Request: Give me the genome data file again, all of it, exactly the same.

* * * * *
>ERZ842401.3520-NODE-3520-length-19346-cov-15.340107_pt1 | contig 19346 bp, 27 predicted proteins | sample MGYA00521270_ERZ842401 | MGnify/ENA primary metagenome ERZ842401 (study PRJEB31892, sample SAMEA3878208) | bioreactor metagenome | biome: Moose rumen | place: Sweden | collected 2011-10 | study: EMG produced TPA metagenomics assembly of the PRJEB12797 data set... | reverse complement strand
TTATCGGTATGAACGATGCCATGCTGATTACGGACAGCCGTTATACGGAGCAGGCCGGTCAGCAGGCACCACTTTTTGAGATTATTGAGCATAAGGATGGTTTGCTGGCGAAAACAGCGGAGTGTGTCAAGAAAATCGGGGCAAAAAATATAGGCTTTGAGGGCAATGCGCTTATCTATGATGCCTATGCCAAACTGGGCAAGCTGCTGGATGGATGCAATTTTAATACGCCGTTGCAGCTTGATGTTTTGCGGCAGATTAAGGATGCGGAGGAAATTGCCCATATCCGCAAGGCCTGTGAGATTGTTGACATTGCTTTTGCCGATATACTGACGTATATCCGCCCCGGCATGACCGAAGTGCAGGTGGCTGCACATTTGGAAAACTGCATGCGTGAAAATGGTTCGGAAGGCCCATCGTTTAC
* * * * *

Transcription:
>ERZ842401.3520-NODE-3520-length-19346-cov-15.340107_pt1 | contig 19346 bp, 27 predicted proteins | sample MGYA00521270_ERZ842401 | MGnify/ENA primary metagenome ERZ842401 (study PRJEB31892, sample SAMEA3878208) | bioreactor metagenome | biome: Moose rumen | place: Sweden | collected 2011-10 | study: EMG produced TPA metagenomics assembly of the PRJEB12797 data set... | reverse complement strand
TTATCGGTATGAACGATGCCATGCTGATTACGGACAGCCGTTATACGGAGCAGGCCGGTCAGCAGGCACCACTTTTTGAGATTATTGAGCATAAGGATGGTTTGCTGGCGAAAACAGCGGAGTGTGTCAAGAAAATCGGGGCAAAAAATATAGGCTTTGAGGGCAATGCGCTTATCTATGATGCCTATGCCAAACTGGGCAAGCTGCTGGATGGATGCAATTTTAATACGCCGTTGCAGCTTGATGTTTTGCGGCAGATTAAGGATGCGGAGGAAATTGCCCATATCCGCAAGGCCTGTGAGATTGTTGACATTGCTTTTGCCGATATACTGACGTATATCCGCCCCGGCATGACCGAAGTGCAGGTGGCTGCACATTTGGAAAACTGCATGCGTGAAAATGGTTCGGAAGGCCCATCGTTTAC